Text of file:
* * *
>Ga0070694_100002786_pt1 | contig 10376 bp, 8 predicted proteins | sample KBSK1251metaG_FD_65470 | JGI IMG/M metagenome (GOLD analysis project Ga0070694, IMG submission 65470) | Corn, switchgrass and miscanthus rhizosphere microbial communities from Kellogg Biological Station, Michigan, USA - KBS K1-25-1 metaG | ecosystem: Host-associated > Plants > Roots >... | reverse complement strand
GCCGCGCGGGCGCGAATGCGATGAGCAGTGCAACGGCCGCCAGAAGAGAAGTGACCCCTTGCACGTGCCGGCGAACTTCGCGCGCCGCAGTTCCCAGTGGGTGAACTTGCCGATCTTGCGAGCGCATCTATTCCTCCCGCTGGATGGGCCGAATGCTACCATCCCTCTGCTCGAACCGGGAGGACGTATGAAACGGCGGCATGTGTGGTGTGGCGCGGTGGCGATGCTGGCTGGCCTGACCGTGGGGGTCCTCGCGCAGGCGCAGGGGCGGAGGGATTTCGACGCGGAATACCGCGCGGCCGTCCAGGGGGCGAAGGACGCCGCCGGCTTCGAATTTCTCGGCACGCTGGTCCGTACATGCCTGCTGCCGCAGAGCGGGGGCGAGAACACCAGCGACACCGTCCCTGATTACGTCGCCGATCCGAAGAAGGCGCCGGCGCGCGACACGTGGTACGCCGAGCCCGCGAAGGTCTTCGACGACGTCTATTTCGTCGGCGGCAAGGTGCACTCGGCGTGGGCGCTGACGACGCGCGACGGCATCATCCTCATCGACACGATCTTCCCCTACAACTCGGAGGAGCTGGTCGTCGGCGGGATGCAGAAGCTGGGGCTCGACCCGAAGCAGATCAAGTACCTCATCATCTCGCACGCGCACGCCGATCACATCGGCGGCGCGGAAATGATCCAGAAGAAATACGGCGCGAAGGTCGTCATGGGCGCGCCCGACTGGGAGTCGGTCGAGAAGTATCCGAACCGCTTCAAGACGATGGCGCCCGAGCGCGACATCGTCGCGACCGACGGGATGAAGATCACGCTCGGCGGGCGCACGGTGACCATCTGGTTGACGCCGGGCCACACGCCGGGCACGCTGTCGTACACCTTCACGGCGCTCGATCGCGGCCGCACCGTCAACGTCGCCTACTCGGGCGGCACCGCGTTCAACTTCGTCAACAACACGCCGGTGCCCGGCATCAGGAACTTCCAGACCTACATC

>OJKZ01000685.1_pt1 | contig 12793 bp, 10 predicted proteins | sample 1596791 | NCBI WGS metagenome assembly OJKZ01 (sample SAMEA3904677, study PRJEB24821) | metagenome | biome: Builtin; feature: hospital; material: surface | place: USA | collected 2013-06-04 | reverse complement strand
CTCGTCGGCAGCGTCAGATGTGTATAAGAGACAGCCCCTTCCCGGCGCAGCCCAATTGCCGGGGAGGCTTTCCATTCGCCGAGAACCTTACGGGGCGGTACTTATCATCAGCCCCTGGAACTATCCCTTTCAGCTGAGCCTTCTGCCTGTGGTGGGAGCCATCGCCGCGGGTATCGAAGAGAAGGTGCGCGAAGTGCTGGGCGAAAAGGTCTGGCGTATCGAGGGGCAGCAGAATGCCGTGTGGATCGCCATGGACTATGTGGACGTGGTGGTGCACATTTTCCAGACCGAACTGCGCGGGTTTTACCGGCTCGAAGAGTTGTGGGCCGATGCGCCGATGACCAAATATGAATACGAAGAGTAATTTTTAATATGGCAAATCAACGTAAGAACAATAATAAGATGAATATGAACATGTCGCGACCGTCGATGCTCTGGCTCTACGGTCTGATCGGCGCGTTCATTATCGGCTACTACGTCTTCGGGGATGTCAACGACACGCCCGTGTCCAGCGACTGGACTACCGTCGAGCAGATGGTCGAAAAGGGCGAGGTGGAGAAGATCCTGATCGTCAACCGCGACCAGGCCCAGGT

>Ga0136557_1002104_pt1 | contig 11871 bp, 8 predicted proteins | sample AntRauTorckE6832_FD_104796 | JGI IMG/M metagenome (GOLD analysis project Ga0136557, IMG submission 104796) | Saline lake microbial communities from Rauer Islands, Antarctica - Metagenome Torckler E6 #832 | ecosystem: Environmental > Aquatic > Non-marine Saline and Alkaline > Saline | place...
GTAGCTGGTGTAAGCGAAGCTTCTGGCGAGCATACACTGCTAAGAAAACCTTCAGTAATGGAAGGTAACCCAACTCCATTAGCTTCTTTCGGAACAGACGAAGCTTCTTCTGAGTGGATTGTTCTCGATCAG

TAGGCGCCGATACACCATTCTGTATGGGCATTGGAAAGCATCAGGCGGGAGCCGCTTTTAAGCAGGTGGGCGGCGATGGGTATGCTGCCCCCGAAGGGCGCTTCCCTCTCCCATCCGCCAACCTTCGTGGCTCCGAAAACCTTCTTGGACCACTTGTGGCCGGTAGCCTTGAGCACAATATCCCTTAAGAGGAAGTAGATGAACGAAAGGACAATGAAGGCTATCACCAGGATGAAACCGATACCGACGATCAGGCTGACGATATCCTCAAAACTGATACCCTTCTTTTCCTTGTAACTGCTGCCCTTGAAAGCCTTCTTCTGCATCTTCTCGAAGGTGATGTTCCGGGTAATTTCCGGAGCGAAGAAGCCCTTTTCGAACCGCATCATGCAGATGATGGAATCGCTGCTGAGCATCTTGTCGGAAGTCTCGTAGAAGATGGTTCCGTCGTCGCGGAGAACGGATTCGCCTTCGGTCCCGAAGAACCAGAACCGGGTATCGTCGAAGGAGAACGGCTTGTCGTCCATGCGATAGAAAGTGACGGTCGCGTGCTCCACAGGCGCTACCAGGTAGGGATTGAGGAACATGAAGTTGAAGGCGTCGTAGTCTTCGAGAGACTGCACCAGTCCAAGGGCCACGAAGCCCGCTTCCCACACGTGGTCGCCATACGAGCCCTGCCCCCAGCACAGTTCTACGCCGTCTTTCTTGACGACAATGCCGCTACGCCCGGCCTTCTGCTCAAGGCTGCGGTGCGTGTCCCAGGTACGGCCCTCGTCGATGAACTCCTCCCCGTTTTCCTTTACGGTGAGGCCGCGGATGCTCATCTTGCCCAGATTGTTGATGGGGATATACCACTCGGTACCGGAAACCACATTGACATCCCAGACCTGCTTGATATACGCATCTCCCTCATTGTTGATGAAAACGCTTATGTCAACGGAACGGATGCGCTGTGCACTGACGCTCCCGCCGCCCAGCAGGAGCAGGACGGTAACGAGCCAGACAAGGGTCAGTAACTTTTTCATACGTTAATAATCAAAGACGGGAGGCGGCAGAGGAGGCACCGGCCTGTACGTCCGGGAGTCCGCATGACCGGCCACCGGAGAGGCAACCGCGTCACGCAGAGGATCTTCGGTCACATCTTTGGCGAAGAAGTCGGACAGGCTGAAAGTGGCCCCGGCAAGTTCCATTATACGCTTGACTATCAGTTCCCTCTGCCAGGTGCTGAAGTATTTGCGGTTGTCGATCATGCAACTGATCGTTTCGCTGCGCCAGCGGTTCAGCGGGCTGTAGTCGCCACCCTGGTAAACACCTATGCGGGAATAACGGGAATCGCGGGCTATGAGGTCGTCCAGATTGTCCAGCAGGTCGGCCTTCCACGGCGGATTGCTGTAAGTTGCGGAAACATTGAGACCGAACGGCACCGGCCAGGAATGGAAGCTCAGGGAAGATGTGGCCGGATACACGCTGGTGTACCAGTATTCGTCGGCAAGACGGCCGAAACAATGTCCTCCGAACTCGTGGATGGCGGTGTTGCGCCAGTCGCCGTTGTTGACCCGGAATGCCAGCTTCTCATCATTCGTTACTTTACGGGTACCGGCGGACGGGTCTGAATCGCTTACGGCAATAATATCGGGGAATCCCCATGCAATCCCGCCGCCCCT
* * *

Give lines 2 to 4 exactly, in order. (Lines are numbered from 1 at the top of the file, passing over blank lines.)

GCCGCGCGGGCGCGAATGCGATGAGCAGTGCAACGGCCGCCAGAAGAGAAGTGACCCCTTGCACGTGCCGGCGAACTTCGCGCGCCGCAGTTCCCAGTGGGTGAACTTGCCGATCTTGCGAGCGCATCTATTCCTCCCGCTGGATGGGCCGAATGCTACCATCCCTCTGCTCGAACCGGGAGGACGTATGAAACGGCGGCATGTGTGGTGTGGCGCGGTGGCGATGCTGGCTGGCCTGACCGTGGGGGTCCTCGCGCAGGCGCAGGGGCGGAGGGATTTCGACGCGGAATACCGCGCGGCCGTCCAGGGGGCGAAGGACGCCGCCGGCTTCGAATTTCTCGGCACGCTGGTCCGTACATGCCTGCTGCCGCAGAGCGGGGGCGAGAACACCAGCGACACCGTCCCTGATTACGTCGCCGATCCGAAGAAGGCGCCGGCGCGCGACACGTGGTACGCCGAGCCCGCGAAGGTCTTCGACGACGTCTATTTCGTCGGCGGCAAGGTGCACTCGGCGTGGGCGCTGACGACGCGCGACGGCATCATCCTCATCGACACGATCTTCCCCTACAACTCGGAGGAGCTGGTCGTCGGCGGGATGCAGAAGCTGGGGCTCGACCCGAAGCAGATCAAGTACCTCATCATCTCGCACGCGCACGCCGATCACATCGGCGGCGCGGAAATGATCCAGAAGAAATACGGCGCGAAGGTCGTCATGGGCGCGCCCGACTGGGAGTCGGTCGAGAAGTATCCGAACCGCTTCAAGACGATGGCGCCCGAGCGCGACATCGTCGCGACCGACGGGATGAAGATCACGCTCGGCGGGCGCACGGTGACCATCTGGTTGACGCCGGGCCACACGCCGGGCACGCTGTCGTACACCTTCACGGCGCTCGATCGCGGCCGCACCGTCAACGTCGCCTACTCGGGCGGCACCGCGTTCAACTTCGTCAACAACACGCCGGTGCCCGGCATCAGGAACTTCCAGACCTACATC

>OJKZ01000685.1_pt1 | contig 12793 bp, 10 predicted proteins | sample 1596791 | NCBI WGS metagenome assembly OJKZ01 (sample SAMEA3904677, study PRJEB24821) | metagenome | biome: Builtin; feature: hospital; material: surface | place: USA | collected 2013-06-04 | reverse complement strand
CTCGTCGGCAGCGTCAGATGTGTATAAGAGACAGCCCCTTCCCGGCGCAGCCCAATTGCCGGGGAGGCTTTCCATTCGCCGAGAACCTTACGGGGCGGTACTTATCATCAGCCCCTGGAACTATCCCTTTCAGCTGAGCCTTCTGCCTGTGGTGGGAGCCATCGCCGCGGGTATCGAAGAGAAGGTGCGCGAAGTGCTGGGCGAAAAGGTCTGGCGTATCGAGGGGCAGCAGAATGCCGTGTGGATCGCCATGGACTATGTGGACGTGGTGGTGCACATTTTCCAGACCGAACTGCGCGGGTTTTACCGGCTCGAAGAGTTGTGGGCCGATGCGCCGATGACCAAATATGAATACGAAGAGTAATTTTTAATATGGCAAATCAACGTAAGAACAATAATAAGATGAATATGAACATGTCGCGACCGTCGATGCTCTGGCTCTACGGTCTGATCGGCGCGTTCATTATCGGCTACTACGTCTTCGGGGATGTCAACGACACGCCCGTGTCCAGCGACTGGACTACCGTCGAGCAGATGGTCGAAAAGGGCGAGGTGGAGAAGATCCTGATCGTCAACCGCGACCAGGCCCAGGT